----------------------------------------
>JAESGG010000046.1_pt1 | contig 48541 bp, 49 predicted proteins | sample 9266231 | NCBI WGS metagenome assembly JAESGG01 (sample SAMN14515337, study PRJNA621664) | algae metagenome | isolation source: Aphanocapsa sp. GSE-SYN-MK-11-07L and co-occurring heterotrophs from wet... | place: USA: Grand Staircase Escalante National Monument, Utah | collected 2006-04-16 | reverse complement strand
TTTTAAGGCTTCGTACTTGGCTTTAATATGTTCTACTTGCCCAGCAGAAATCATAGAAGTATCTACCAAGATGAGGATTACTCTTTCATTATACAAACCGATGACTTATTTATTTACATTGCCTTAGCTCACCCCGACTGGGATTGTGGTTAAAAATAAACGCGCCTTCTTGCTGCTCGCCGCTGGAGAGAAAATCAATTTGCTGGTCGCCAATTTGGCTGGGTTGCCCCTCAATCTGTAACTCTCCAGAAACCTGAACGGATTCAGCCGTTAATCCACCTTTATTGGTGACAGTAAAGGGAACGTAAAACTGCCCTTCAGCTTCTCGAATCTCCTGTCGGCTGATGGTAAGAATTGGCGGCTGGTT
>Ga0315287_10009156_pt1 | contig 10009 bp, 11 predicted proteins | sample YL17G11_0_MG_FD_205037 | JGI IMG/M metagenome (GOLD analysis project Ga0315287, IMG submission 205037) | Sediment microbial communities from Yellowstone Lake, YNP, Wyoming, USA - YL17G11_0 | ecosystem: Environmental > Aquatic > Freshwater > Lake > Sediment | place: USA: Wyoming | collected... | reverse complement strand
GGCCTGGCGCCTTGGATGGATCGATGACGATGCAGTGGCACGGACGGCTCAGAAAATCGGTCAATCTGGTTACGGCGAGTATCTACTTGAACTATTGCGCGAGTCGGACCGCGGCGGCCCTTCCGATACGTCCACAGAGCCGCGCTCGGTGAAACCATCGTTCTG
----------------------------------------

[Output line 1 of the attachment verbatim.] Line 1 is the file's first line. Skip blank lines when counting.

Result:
>JAESGG010000046.1_pt1 | contig 48541 bp, 49 predicted proteins | sample 9266231 | NCBI WGS metagenome assembly JAESGG01 (sample SAMN14515337, study PRJNA621664) | algae metagenome | isolation source: Aphanocapsa sp. GSE-SYN-MK-11-07L and co-occurring heterotrophs from wet... | place: USA: Grand Staircase Escalante National Monument, Utah | collected 2006-04-16 | reverse complement strand